After Barrier I, the demonstration barrier, proved successful, Smith-Root was engaged to design and construct a permanent barrier across the Chicago Sanitary and Ship Canal. The final design split the permanent barrier into two parts IIA and IIB. IIA was funded and began construction in 2006. Electrodes for both IIA and IIB were installed in the 2A contract. They consisted of bundled billets of steel 5 inches x 5 inches flash-butt welded on site, and lowered onto concrete sleepers. IIA has a wide array 66 feet long targeted at large fish, and an adjacent narrow array 38 feet long with a higher field strength for smaller fish. Three pulsators provide redundancy.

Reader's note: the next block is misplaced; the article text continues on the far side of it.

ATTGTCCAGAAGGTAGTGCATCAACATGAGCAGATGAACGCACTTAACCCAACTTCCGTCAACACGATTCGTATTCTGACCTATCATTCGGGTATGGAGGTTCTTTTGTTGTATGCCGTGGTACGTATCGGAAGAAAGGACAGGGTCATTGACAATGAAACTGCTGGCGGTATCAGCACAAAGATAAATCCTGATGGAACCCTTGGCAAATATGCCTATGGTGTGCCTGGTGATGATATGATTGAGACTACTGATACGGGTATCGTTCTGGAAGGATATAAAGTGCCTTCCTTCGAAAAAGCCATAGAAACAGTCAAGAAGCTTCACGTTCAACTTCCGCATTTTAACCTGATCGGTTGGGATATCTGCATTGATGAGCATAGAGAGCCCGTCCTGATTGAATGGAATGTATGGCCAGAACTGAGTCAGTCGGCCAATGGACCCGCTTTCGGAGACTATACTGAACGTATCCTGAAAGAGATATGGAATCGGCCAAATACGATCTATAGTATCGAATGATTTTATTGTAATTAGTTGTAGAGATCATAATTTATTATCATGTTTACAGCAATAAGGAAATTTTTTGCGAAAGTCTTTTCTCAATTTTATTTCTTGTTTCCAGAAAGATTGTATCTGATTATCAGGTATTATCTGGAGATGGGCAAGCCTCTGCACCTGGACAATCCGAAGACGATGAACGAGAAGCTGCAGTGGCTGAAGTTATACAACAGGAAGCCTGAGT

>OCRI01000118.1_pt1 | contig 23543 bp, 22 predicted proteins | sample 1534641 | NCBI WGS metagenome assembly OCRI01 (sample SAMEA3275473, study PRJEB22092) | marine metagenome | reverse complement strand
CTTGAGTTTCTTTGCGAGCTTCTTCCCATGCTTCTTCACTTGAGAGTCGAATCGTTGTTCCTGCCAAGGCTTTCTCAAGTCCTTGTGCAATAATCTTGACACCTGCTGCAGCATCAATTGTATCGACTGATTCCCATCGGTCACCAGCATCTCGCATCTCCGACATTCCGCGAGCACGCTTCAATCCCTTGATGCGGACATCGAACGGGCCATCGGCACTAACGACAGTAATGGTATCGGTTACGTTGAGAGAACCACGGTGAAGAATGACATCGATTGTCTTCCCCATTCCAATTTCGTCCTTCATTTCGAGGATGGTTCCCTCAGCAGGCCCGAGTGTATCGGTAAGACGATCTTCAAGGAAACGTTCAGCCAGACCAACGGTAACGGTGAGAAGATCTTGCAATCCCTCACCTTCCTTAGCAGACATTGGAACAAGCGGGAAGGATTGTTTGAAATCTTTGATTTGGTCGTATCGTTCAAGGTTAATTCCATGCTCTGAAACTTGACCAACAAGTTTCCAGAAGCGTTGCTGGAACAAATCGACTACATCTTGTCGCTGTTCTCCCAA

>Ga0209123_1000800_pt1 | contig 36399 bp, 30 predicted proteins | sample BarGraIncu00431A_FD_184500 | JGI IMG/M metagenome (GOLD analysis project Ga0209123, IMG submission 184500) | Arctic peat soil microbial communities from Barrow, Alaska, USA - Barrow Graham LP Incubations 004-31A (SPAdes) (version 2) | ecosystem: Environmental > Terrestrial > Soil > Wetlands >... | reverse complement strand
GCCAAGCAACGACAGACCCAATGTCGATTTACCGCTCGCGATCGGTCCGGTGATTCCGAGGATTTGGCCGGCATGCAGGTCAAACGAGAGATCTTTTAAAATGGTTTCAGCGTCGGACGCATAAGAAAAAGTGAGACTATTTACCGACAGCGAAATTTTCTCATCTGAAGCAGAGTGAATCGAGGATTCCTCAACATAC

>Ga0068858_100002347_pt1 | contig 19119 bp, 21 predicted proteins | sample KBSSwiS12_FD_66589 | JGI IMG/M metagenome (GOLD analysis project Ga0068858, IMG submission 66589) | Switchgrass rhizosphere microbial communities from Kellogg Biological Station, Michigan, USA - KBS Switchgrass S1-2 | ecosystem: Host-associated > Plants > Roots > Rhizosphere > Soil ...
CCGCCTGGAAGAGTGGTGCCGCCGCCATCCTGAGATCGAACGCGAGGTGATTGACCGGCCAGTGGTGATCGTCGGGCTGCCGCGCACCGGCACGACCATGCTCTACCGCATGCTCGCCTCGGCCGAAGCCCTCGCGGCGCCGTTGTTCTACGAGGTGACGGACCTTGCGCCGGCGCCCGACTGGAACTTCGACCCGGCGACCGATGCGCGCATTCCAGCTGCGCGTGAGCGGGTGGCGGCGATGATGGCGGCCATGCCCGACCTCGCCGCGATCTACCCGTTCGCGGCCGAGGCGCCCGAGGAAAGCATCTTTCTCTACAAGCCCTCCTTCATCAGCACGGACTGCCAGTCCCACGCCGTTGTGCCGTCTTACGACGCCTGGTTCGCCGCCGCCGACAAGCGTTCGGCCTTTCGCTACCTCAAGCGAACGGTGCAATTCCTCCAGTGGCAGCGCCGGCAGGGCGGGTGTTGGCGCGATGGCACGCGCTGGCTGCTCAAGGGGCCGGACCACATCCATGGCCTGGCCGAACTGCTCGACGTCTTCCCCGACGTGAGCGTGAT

Similar to Barrier I, particular challenges were the size of the canal, the need for a long field because of the barges, high and variable conductivity of the canal water, canal water temperatures, and the unavailability of the canal walls because of barge movements. The pulsators required a large power supply system and custom electronic switches that were cooled by water circulated from the canal through heat exchangers.
Essentially complete by 2006, the barrier started regular service in 2009.
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